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  • zepi - Wednesday, March 13, 2019 - link

    I don't find small drives surprising at all. There are many many people who don't save anything locally. They rely solely on dropbox / onedrive / google drive and are happy that their files are available on every device they own.
  • Scott_T - Wednesday, March 13, 2019 - link

    definitely, every home user's computer I've worked on would be fine with a 256gb ssd (about $30 now!) and with everyone streaming video and music I dont see that changing.
  • erple2 - Wednesday, March 20, 2019 - link

    The only thing that this fails for is "gaming" - though if gaming services start streaming, then it's possible that large drives become even less useful.
  • CaedenV - Wednesday, March 13, 2019 - link

    yep... 128GB is a flash drive or SD card these days. I am not understanding people who build with 128GB SSDs and then a 2TB HDD and then expecting users to figure out how to redirect folders, or otherwise use the larger space. They just fill up the SSD and then wonder why on earth they can't install the next game.
    I am a data hog on my NAS, but on my local system I feel like I am a fairly light user, and even I need 256GB of space at minimum just for windows, office, and a few games.
  • mitsuhashi - Wednesday, March 13, 2019 - link

    You're misusing B vs b!
  • bloodgain - Wednesday, March 13, 2019 - link

    Baloney. It's a matter of cost, not capacity. If the price of SSDs drops significantly -- maybe by half, definitely by 75% -- then you simply switch to redundant storage and rebuild time becomes a non-issue, as there is no downtime for the rebuild, no matter how long it takes. If data centers could by a 1 PB enterprise-class SSD for $25K, they'd order them by the pallet-load.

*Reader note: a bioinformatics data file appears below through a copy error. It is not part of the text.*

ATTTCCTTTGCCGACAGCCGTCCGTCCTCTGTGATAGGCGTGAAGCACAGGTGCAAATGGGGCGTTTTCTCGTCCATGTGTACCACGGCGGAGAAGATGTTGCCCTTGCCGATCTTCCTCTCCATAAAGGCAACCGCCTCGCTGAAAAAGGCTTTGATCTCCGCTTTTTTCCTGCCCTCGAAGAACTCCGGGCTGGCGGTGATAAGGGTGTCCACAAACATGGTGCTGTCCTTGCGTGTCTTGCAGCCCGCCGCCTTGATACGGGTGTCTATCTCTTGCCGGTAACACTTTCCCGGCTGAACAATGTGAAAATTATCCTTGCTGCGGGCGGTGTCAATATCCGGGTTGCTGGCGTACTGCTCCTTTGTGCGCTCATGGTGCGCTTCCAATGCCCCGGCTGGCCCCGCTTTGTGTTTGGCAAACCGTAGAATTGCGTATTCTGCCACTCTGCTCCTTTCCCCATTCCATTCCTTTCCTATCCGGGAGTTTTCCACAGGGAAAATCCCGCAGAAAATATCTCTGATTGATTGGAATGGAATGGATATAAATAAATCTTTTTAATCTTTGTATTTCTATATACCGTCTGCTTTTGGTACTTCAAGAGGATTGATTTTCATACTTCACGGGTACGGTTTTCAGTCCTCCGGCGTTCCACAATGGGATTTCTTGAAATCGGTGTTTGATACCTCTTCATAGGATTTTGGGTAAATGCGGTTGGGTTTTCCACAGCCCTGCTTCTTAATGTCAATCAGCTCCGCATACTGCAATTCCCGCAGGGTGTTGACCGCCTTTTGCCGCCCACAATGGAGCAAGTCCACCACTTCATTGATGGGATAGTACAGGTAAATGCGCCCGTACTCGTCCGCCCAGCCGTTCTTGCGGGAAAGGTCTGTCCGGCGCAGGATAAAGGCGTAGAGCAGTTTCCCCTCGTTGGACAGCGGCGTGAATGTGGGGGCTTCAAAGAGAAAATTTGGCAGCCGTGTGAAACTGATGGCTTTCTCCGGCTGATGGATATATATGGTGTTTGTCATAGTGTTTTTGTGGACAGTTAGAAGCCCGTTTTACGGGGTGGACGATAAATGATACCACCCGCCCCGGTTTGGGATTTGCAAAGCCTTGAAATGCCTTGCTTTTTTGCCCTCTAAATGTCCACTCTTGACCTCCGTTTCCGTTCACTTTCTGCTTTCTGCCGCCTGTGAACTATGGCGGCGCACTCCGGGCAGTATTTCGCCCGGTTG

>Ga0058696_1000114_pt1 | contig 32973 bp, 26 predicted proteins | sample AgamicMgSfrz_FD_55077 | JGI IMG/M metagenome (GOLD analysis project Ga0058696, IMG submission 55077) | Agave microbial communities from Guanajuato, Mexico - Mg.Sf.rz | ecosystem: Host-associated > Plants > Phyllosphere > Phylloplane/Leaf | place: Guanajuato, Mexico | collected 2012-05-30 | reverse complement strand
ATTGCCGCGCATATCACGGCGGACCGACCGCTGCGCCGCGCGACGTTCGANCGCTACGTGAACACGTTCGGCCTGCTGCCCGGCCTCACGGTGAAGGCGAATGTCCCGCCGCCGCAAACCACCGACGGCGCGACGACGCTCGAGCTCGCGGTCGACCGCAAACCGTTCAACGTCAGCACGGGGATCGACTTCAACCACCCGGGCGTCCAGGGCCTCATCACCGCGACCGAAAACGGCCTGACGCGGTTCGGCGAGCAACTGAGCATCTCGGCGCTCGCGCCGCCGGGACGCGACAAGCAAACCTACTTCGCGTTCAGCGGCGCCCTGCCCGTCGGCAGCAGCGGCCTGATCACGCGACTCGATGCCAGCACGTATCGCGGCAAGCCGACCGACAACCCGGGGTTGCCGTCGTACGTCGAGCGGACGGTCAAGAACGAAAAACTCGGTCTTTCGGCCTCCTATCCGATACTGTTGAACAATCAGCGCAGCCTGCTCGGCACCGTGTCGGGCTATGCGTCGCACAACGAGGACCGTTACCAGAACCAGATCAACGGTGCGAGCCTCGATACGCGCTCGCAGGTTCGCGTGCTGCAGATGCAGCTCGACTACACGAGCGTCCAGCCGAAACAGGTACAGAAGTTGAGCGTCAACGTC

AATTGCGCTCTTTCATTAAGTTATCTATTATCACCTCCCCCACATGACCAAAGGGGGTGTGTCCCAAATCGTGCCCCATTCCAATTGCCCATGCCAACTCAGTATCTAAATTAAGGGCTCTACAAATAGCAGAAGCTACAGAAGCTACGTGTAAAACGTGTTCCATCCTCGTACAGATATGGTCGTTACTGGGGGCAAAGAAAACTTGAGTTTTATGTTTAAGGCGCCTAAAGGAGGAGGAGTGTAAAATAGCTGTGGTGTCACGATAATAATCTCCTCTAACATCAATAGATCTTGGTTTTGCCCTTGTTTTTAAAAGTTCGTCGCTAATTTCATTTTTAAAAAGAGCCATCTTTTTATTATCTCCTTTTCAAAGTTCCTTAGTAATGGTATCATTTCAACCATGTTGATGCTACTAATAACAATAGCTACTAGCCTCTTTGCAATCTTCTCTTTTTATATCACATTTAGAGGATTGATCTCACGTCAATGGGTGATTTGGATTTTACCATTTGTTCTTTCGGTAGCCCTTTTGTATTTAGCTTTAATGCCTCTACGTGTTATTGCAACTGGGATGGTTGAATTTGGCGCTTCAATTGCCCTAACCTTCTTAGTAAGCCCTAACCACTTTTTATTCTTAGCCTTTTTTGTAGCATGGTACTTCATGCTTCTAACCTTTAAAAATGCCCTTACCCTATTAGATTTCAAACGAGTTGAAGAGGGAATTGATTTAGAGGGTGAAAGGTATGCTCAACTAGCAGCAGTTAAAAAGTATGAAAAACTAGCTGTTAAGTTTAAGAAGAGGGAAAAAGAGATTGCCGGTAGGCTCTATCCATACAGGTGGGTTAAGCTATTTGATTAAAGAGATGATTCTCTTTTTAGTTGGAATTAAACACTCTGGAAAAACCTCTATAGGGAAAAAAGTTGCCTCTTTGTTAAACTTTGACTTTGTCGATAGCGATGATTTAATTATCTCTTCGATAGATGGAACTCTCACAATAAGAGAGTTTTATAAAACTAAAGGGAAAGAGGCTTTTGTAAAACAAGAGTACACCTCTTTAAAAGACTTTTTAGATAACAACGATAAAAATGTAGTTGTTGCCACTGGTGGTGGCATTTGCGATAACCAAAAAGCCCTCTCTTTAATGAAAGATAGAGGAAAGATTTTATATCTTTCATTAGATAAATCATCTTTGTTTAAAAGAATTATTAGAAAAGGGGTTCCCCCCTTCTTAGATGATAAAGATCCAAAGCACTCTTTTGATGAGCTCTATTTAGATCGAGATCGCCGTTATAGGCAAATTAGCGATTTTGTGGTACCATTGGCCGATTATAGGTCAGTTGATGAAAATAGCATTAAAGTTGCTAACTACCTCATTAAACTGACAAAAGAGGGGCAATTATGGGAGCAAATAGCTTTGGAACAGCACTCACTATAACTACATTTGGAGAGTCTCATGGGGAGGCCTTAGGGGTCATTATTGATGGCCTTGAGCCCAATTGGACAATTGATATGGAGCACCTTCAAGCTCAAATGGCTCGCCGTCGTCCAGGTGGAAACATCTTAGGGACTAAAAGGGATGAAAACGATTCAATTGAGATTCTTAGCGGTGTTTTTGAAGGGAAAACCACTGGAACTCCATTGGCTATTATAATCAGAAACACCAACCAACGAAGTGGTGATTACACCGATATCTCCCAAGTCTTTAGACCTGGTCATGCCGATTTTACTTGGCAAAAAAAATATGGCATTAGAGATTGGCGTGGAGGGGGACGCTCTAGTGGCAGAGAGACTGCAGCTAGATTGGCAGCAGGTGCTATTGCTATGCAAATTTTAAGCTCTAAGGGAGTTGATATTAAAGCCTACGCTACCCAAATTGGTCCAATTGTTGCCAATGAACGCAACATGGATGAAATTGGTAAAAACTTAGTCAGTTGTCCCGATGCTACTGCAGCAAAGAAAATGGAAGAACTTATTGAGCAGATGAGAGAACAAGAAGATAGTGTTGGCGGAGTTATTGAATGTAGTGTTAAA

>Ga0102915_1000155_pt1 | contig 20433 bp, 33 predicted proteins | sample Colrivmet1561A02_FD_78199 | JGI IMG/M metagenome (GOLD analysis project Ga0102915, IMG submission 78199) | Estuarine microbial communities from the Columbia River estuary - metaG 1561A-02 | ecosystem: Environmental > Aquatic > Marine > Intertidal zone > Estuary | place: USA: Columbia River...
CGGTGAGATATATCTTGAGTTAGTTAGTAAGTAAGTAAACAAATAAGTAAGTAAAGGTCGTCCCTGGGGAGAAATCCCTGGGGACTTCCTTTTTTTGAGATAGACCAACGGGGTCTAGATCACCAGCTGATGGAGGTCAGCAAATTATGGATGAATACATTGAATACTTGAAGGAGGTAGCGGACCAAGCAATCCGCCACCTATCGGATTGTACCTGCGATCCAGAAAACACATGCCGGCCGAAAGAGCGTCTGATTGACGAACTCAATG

• deil - Wednesday, March 13, 2019 - link

    Problem is price of 10x4TB ssd for 16 TB one, does not mean it will survive 10xlonger, and you still need to raid them. That size already goes into storage capacity, and those are dominated by cheaper HDD's.
    They don't say that 32TB SSD's don't have a reason to exist, they say that its stopping to be cost/effective. Speed is reason for going to SSD and you don't need it as big as cold storage/size does not mean faster access/copy.

    And nobody sane would loose 16 TB as anyone who have 16 TB of important stuff raids their storage.
    raid's can wait for replication, there is no need to recover swiftly. -> hdd's wins
  • TrevorH - Wednesday, March 13, 2019 - link

    > no-one wants to rebuild that large a drive at 500 MB/s, which would take a minimum of 4.44 hours, bringing server uptime down to 99.95% rather than the 99.999% metric

    Who rebuilds a drive while a server is down?
  • jordanclock - Wednesday, March 13, 2019 - link

    You rebuild on live production servers?
  • afidel - Wednesday, March 13, 2019 - link

    Absolutely, if you had to take down a server or worse SAN array every time a drive died no data center would ever get anything done. Mine was ~500 drives, with a 1.5% AFR that's 2 drives a month lost. You're not stopping operations 2x a month to wait on the RAID rebuild.